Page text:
Irish Films in Cinema 2015

 

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11 Minutes (Jerzy Skolimowski)

4th December

 

The lives of urbanites intertwine in a world where anything can happen at any time.

Reviewed here

 

The Hallow (Corin Hardy)

13th November

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A family who move into a remote milllhouse in Ireland find themselves in a fight for survival with demonic creatures living in the woods.

Reviewed here

 

Night People (Gerard Lough)

13th November

A pair of professional but badly mismatched criminals break into a vacant house to carry out an insurance scam. Awkwardly thrown together with an hour to kill, they reluctantly start telling each other tall tales.

Reviewed here

 

Brooklyn (John Crowley)

6th November

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Set in the early 1950s, Brooklyn is the story of a young woman, Eilis (Saoirse Ronan) who moves from small town Ireland to Brooklyn, NY where, unlike home, she has the opportunity for work and for a future – and love, in the shape of Italian-American Tony (Emory Cohen).  When a family tragedy brings her back to Ireland, she finds herself absorbed into her old community, but now with eligible Jim (Domhnall Gleeson) courting her.  As she repeatedly postpones her return to America, Eilis finds herself confronting a terrible dilemma – a heart-breaking choice between two men and two countries.

Brooklyn is adapted from Colm Tóibín’s New York Times Bestseller by Nick Hornby  and directed by John Crowley.

Reviewed here

 

The Legend Of Longwood (Lisa Mulcahy)

23rd October

 

When 12-year-old Mickey Miller moves with her family from New York to Ireland, she soon discovers a mysterious link between herself and the 300-year-old legend of the mysterious Black Knight, who regularly haunts the sleepy Irish village of Longwood. With her new best friend in tow, Mickey sets out to redeem the knight while saving a precious herd of white horses and thwarting the evil plans of a greedy, ambitious woman  – a mighty handful even for the bravest girl.

Reviewed here

 

The Queen Of Ireland (Conor Horgan)

21st October

 

Conor Horgan’s documentary follows Rory O’Neill’s journey from the small Mayo town of Ballinrobe to striding the world stage. The film takes us behind the scenes with his alter ego Panti in the year she became the symbol of Ireland’s march towards marriage equality.

Reviewed here

 

The Hit Producer (Kevin de la Isla)

 

A struggling movie producer in search of an investor reluctantly follows the promise of money into Dublin’s drug underworld where she witnesses a botched murder attempt.

 

The Lobster (Yorgos Lanthimos)

16th October

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The Lobster is a love story set in the near future where single people, according to the rules of The City, are arrested and transferred to The Hotel.  There they are obliged to find a matching mate in 45 days.  If they fail, they are transformed into an animal of their choosing and released into The Woods.  A desperate Man escapes from The Hotel to The Woods where The Loners live and falls in love, although it is against their rules.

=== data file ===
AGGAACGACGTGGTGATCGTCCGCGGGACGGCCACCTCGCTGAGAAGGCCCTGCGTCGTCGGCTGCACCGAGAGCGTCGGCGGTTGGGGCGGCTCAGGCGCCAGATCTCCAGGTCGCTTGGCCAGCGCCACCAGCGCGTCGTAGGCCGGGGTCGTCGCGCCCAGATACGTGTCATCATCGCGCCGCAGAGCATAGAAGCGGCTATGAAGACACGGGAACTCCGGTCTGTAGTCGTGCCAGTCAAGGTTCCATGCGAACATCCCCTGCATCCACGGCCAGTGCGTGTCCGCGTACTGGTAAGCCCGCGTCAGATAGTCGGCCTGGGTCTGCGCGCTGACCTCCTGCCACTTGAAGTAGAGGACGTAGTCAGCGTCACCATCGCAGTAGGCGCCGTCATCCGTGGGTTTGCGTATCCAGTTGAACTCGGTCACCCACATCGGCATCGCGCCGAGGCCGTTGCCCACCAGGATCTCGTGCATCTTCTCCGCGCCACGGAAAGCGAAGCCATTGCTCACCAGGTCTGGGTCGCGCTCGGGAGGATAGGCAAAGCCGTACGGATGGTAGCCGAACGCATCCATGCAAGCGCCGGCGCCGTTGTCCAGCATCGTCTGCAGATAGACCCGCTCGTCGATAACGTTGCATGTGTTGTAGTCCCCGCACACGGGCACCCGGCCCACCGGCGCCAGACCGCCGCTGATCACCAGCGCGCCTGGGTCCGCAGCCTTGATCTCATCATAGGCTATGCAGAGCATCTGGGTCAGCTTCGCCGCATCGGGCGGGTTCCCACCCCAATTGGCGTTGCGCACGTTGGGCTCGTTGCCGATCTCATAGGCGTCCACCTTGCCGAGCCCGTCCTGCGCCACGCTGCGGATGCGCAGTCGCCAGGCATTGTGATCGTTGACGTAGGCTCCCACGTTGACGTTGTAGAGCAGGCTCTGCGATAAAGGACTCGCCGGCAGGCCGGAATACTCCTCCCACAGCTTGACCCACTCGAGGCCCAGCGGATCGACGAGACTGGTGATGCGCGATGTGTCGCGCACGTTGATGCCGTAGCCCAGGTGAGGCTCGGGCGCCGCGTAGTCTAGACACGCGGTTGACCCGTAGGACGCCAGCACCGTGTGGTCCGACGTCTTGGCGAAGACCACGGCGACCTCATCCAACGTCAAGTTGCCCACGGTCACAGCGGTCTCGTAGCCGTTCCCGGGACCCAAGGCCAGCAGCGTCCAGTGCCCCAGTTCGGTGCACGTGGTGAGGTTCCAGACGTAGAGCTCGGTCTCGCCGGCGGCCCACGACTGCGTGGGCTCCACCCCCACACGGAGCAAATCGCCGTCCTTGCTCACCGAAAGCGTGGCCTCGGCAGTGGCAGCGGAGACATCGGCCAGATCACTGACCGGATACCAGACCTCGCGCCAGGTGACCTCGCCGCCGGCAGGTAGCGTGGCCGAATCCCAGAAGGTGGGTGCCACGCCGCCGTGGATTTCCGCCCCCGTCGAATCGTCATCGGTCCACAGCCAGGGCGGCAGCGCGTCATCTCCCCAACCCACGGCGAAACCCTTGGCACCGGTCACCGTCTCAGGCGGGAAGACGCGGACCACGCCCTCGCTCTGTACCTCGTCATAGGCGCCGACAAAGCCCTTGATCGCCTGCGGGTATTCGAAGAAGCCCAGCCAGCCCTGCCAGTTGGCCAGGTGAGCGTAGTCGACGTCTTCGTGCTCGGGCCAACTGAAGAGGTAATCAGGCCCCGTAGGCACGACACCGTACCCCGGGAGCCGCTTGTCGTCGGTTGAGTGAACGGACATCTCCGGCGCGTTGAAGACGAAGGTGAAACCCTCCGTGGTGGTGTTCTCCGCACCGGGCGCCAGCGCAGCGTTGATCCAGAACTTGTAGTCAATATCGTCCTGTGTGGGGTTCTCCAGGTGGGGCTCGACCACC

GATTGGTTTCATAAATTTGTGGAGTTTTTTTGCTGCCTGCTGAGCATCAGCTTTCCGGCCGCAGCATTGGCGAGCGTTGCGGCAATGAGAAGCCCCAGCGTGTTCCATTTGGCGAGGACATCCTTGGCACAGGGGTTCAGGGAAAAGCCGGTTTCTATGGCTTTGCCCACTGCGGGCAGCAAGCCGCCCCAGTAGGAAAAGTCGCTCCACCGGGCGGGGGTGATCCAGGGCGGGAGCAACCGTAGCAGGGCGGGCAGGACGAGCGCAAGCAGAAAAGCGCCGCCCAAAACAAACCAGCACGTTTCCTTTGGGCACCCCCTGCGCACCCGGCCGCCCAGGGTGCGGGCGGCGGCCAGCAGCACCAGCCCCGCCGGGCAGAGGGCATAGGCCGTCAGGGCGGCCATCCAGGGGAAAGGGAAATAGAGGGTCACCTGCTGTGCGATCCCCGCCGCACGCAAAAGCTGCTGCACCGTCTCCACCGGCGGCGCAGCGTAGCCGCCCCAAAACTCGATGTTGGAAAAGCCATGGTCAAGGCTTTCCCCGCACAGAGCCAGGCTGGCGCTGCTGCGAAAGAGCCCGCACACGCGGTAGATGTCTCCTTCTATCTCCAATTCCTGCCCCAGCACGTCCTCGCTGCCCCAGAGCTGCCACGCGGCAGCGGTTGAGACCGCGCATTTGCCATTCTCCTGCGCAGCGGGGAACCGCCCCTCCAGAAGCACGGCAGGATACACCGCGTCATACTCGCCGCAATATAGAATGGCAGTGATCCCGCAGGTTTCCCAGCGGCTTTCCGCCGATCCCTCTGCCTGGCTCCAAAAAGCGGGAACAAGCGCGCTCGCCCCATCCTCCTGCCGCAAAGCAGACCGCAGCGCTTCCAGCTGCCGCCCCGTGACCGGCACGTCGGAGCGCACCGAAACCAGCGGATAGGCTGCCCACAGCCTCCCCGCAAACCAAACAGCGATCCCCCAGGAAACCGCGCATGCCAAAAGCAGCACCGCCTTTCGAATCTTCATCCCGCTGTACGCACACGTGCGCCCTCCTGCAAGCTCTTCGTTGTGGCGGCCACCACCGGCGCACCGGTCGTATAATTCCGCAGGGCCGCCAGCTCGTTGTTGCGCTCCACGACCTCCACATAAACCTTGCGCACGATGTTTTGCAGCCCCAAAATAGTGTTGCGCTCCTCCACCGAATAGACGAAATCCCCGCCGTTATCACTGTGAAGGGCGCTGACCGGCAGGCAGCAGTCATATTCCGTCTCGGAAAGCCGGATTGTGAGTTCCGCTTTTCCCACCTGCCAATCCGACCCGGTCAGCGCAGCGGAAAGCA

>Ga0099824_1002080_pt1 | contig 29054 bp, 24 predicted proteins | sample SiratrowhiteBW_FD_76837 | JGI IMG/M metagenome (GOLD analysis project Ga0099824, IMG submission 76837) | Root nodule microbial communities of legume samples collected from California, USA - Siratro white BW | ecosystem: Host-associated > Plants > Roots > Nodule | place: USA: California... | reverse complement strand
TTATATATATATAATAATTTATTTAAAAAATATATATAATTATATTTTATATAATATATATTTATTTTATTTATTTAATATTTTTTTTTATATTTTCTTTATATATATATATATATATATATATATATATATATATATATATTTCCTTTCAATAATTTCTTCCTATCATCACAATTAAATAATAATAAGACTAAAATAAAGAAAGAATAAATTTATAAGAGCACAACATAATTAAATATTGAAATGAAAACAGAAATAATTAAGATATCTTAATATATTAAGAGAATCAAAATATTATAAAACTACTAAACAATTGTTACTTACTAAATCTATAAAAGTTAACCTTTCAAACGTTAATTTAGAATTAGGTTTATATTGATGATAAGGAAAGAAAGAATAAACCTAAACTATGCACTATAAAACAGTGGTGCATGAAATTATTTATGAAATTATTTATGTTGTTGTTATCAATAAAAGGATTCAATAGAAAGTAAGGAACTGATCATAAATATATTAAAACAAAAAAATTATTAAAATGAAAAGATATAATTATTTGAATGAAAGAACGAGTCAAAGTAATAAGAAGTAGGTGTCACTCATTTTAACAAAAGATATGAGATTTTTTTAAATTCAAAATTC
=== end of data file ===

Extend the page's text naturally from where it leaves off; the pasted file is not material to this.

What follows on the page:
Reviewed here

 

Talking to My Father (Sé Merry Doyle)

16th October

 

Talking to my Father features two voices from two eras each concerned with how we as a nation understand the architecture that surrounds our lives. Modern architecture in Ireland reached a high point in the early sixties and one of its most celebrated and influential figures was Robin Walker.

Reviewed here

 

Tana Bana (Pat Murphy)

9th October

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In Varanasi, the uneasy peace between Hindu and Moslem hinges on the world renowned silk weaving.  The existence of this ancient Hindu city depends upon Moslem weavers.

Reviewed here

 

Ghosthunters – On Icy Trails (Tobi Baumann)

2nd October

 

Based on the bestselling novel “Ghosthunters and the Incredibly Revolting Ghost” by Cornelia Funke, Ghosthunters – On Icy Trails, which features Amy Huberman, follows a young boy Tom who discovers an ASG, an Averagely Spooky Ghost called Hugo in his cellar.  He soon realizes that Hugo is not only completely harmless, but also desperately needs his help. Hugo cannot go back to his haunted house, because a dangerous AIG, an Ancient Ice Ghost, has moved in and is spreading an arctic cold over the entire town in the middle of summer. Tom and Hugo go to professional ghost-hunter Hetty Cuminseed, who doesn’t like children or ghosts very much, and who just lost her job at the CGI, the Central Ghosthunting Institute. Hetty teaches Tom and Hugo the basics of ghost-hunting and the three become an unusual team: only with friendship, courage and self-confidence can they overcome their adversary and save the town from the AIG.

Reviewed here

 

Older Than Ireland (Alex Fegan)

25th September

 

Older Than Ireland features thirty men and women aged 100 years and over. Often funny and at times poignant, the film explores each centenarian’s journey, from their birth at the dawn of Irish independence to their life as a centenarian in modern day Ireland. Older Than Ireland ‘s observational style offers a rare insight into the personal lives of these remarkable individuals.

Reviewed here

 

Pursuit (Paul Mercier)

18th September